Dili is a small town and at some point, you will know everyone and their uncle who works at this international organization or is related to some minister of something. I thought I had met nearly everyone in town until I got a Facebook message from Alva, a lovely lady who is championing the slow food movement in Timor-Leste and was interested in a TEDxDili collaboration. Then I run into her and her partner a week later, and we end up having a beautiful lunch of iscas (beef liver) fried in onion and white wine at Boca Doce, waxing poetic about all things food and the politics of food production. Then—she invites me to a gin tasting—with food pairings—in Dili!
My mother taught me to never show up empty handed so I asked if I could make a chicken liver mousse to pair with a gin. I threw on some Charles Trenet, broke out the Bible, and got to work. I scoured the pantry for herbs typically found in gin and unearthed some green cardamom pods, nutmeg, fennel, and coriander. Must have left the juniper back home but with a little lemon zest, I hoped the mimicry would still play on the tongue.
If you’re ever in the mood for bread slathered in tasty fat with some cornichon (when are you not?), this is the easiest thing to literally whip up and it keeps in the fridge for a couple of weeks. Just find yourself some chicken livers, arm yourself with an unconscionable amount of butter, saute, and blitz. (Hypocrisy disclosure: Brazil is the largest exporter of chicken meat in the world, and can even be found in a small Timorese supermarket. I’m also arming myself with New Zealand butter so there goes my local food cred and righteous railing against industrialized food production.)
2 cups chicken livers
2 tbsp. minced shallots
2 tbsp. butter
1/3 c. vermouth
1/4 c. whipping cream
1/2 tsp. salt
1/8 tsp. nutmeg
1/8 tsp. allspice
1/8 tsp. cardamom
1/8 tsp. fennel
1/8 tsp. coriander
Double pinch of thyme
zest of 1 lemon
1/2 c. softened butter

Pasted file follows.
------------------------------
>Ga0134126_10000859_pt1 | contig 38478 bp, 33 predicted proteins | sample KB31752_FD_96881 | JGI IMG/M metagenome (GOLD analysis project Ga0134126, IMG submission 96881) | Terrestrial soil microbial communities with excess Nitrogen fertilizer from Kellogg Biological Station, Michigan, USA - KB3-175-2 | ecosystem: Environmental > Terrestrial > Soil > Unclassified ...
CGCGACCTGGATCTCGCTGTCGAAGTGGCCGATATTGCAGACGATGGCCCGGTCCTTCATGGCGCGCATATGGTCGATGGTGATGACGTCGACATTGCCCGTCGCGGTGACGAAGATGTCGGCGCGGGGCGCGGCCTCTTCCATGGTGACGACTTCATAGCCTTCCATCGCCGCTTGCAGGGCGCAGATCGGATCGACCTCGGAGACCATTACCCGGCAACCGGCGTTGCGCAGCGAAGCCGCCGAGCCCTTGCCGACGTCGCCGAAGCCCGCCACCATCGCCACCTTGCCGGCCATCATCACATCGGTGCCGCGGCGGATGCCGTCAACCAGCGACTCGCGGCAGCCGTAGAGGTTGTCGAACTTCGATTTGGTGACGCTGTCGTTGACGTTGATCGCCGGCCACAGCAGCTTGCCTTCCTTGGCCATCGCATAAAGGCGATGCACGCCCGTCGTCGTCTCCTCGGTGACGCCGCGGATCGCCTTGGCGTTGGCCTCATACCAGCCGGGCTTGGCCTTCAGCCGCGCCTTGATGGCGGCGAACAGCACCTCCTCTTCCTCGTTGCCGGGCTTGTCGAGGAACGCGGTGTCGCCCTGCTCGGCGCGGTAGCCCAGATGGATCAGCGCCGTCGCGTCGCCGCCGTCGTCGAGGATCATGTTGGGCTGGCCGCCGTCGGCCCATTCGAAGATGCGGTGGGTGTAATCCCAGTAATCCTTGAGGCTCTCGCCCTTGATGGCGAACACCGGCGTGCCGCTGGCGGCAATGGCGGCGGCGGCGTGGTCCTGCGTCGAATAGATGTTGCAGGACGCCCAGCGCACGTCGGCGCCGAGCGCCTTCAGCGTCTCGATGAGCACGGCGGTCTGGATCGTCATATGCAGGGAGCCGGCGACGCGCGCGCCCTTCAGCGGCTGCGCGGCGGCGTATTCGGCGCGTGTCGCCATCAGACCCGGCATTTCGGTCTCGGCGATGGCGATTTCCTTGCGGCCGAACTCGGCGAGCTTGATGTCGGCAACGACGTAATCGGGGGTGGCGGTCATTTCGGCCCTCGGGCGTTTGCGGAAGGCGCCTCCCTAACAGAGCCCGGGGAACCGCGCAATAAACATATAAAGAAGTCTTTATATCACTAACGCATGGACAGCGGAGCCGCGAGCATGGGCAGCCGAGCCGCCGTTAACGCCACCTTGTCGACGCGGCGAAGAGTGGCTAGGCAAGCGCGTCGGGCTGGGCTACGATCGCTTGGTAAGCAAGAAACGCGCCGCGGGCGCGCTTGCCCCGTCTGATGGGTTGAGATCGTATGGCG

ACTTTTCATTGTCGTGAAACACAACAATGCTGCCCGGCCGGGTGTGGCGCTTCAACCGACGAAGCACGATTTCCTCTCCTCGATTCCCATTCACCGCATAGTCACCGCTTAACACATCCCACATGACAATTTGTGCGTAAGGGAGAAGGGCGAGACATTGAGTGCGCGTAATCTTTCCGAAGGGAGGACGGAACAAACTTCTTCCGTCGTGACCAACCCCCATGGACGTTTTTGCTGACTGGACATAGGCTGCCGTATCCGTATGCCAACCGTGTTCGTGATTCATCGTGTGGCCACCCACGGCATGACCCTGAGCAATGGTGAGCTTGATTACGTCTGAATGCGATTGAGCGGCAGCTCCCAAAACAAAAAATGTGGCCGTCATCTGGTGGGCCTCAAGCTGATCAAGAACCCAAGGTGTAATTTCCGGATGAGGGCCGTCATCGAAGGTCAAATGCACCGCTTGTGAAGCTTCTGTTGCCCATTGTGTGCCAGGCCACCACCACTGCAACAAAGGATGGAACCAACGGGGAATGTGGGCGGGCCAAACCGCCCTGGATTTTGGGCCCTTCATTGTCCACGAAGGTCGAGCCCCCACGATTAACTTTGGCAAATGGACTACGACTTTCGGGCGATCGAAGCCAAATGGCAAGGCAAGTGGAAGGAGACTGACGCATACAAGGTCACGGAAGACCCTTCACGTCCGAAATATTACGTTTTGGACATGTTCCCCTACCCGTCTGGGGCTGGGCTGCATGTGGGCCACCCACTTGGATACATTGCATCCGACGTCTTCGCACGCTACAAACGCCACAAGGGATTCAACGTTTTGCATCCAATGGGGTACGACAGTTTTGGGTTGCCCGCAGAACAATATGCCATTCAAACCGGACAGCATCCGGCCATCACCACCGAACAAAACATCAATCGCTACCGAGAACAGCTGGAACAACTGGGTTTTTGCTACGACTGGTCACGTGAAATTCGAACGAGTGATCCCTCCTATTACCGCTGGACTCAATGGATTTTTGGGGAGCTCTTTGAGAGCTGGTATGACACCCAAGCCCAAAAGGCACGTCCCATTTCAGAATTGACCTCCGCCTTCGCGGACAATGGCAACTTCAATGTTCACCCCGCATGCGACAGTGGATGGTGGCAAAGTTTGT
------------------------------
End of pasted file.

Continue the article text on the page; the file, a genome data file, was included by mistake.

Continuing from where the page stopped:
Kosher salt and pepper
1/2 c. clarified butter, melted
Bay or sage leaf or two or three
Sprinkling of peppercorns
- Toast your spices in a dry pan to release its magic oils and aroma starts to ascend.
- Remove any unsavory looking spots from the livers and cut away any sinew.
- Melt the initial knobs of butter in a sauté pan over medium heat until foam has dissipated and sauté livers, shallots, and herb cocktail for 2 to 3 minutes until they’ve firmed up but still a bit pinkish on the inside. Overcooking these guys can lead to a granular texture that can prohibit the utmost silkiness of your mousse.
- Pour vermouth (or cognac, brandy, or any other type of fortified wine) into pan and add lemon zest, and let reduce down for a hot minute. Or you can add some drama with fire and light it up to burn the alcohol off. Sweep these little guys and any remaining liquid into a blender or food processor and let it whirl on high until you get a smooth, silky paste.
- Add the softened butter and cream and blitz again. Taste and adjust seasoning to your liking (I think I’ll add more spice, maybe more coriander or even rosemary next time because I like things bolder than your average joe).
- Heap into a jar, bowl, terrine, tea cup, or whatever you can find on hand. Eat straight away! Or…
- Set a pretty bay or sage leaf on top and spoon over clarified butter and sprinkle a few peppercorns. Let set in the fridge for at least an hour. The longer it sets, the more time it has for all the flavors to really sink and settle. The clarified butter seal will keep the mousse for 1-2 two weeks as long as it’s not disturbed.
I think the mousse was well received on gin night but the true stunners were the cocktails and the food. I’ll have to share in another post.
P.S. What is it about padding around in my kitchen and whipping things up that makes me think of all of the French movies I watched back in the nineties? I was listening to Boum by Charles Trenet and then remembered one of my favorites, Toto the Hero.